This is what’s worked for us, so far, what’s working for you? Do you have another organic method to control these pesky pests in your garden? Please share in the comments! 


This post also shared at Green Thumb Thursday , Mountain Woman Rendezvous #53  Simple Life Sunday and From the Farm Blog Hop

Homemade Carnitas Recipe

Carnitas is Spanish for “Little Meats.” Braised for 2 hours until tender, then fried in it is own rendered fat. So Succulent. So Flavorful. So easy to make! I’m sharing this recipe today because it is so simple, everyone should make this at home! I don’t know any other recipe that literally takes as little work and comes out with so much flavor. The list of ingredients is ridiculously short: pork, water, salt, garlic. That’s it. 

First, grab a 3 lb boneless pork shoulder roast with a good amount of fat. Cut it up into chunks about 2″ x 1″ or so. homemade pork carnitasMake sure you leave all of the fat on. The fat will render down while the pork is braising and we will brown these little chunks of pork heaven in that rendered lard at the end. Now, crush 4 or 5 garlic cloves to peel. Add your pork, garlic, and salt to a large heavy-bottomed pot, and just barely cover with cold water. Set it on the stove at about med-high and bring to a boil. Turn down the heat to med-low and let simmer for about 2 hours. DON’T STIR. Really. Just let it simmer. 

homemade pork carnitas

After two hours, turn the heat back up to med-high and bring to a boil. At this point you’ll want to boil all of the water off so you’re just left with the rendered fat in the bottom. Carefully turn the pieces of pork so they brown on all sides. Really carefully, or they will fall apart on you. They will still taste wonderful, will just be a bit smaller. This is the part that  I always have trouble with. I can’t seem to turn the pork without shredding a bit of it. And without sneaking a few bites.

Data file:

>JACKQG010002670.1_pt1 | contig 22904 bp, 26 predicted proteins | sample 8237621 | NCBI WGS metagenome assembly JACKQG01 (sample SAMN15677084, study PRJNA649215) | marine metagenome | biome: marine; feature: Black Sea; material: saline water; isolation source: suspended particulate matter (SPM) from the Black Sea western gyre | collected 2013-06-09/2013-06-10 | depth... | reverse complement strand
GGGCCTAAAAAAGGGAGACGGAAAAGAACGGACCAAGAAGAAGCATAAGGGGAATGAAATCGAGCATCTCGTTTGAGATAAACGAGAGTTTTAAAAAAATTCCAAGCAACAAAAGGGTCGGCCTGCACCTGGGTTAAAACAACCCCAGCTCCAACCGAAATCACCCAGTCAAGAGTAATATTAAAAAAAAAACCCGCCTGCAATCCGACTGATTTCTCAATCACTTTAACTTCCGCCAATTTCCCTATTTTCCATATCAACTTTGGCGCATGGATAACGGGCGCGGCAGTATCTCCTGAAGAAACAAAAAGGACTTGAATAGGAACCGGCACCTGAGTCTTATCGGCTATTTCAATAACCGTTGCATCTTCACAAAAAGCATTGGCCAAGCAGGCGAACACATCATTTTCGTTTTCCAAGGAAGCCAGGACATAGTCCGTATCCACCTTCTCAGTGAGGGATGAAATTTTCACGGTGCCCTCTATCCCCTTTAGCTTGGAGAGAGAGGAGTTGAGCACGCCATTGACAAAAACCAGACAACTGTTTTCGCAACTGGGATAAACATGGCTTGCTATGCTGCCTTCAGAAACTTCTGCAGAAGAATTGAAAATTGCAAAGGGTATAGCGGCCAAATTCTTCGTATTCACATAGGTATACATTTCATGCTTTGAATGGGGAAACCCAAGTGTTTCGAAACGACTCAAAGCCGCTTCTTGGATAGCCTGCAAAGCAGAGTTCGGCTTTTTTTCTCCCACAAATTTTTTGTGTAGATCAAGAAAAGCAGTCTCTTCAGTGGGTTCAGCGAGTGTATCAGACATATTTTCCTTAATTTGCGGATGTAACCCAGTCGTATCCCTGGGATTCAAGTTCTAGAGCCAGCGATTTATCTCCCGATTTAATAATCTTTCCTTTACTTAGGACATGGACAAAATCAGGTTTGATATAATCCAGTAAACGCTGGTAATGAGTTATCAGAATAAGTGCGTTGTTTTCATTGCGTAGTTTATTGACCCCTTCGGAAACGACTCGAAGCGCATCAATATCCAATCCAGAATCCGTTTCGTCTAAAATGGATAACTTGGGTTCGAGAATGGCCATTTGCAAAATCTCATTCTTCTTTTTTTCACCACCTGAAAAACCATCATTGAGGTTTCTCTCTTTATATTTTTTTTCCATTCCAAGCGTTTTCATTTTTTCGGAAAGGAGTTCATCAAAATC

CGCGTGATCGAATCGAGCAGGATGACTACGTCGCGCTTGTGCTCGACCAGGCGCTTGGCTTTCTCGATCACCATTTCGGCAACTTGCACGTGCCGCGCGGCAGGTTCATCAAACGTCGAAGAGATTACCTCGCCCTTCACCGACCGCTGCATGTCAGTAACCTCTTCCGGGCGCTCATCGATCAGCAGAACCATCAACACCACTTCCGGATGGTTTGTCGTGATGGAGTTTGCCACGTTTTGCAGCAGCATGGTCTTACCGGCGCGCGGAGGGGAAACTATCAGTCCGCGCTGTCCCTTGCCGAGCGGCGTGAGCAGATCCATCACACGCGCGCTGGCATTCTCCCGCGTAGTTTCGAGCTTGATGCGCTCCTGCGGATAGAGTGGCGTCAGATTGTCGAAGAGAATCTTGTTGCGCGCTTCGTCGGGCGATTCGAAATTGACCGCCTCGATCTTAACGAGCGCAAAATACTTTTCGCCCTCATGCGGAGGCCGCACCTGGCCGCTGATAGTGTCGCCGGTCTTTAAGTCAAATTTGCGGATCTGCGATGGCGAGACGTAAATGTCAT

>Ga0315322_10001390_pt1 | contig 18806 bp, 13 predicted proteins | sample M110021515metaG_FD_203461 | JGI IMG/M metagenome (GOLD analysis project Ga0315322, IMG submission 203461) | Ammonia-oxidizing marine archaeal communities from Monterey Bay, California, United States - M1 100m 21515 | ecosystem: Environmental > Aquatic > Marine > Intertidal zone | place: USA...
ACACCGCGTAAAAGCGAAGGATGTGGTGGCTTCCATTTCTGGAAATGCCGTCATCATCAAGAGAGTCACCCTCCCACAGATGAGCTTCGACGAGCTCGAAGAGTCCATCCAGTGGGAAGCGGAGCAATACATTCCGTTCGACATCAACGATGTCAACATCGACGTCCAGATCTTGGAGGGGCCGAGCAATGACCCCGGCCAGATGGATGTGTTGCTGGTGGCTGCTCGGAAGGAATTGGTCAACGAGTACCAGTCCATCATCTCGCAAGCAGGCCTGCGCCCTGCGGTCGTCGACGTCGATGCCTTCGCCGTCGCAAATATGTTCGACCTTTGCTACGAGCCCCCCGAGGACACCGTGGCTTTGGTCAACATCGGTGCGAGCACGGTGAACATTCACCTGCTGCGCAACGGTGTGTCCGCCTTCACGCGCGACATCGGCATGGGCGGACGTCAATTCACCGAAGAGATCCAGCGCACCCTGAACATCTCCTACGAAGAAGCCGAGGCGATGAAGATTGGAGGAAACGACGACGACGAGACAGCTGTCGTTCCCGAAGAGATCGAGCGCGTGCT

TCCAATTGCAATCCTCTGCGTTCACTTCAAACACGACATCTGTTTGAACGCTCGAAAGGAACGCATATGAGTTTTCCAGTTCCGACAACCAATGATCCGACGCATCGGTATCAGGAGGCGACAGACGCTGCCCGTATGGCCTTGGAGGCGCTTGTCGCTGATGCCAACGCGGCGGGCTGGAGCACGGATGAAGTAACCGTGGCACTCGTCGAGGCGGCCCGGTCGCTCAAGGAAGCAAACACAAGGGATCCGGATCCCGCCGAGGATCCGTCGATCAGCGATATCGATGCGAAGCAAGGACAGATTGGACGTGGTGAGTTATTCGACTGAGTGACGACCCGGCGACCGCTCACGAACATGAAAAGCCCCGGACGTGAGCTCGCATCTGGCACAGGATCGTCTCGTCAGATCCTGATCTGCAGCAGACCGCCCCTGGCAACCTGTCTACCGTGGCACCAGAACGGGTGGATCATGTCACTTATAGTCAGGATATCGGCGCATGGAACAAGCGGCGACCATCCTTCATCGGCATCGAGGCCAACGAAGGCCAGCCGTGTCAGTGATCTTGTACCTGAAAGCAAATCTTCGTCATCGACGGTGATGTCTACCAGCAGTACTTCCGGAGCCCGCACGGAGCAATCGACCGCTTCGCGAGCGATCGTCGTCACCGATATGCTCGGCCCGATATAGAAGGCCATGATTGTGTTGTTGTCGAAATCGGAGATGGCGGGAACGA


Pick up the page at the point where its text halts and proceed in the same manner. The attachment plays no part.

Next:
While the pork is browning, warm up some corn tortillas in a cast iron skillet (My Mama would be pressing her own made from scratch corn tortillas in a tortilla press and cooking them at this point, but I’m not near as adventurous as My Mama. Or maybe I’m just not as energetic. Or, probably, I don’t want to clean up after myself because I’m sure I would make an extra-large mess while making extra-good from scratch corn tortillas.)

I love carnitas served with slices of avocado and a little lime squeezed over the top. Serve with some Southern “Fried” Cabbage and Bacon Fried Potatoes for an awesome meal, full of flavor, without a lot of work.

Lessons Learned in the Garden as a Kid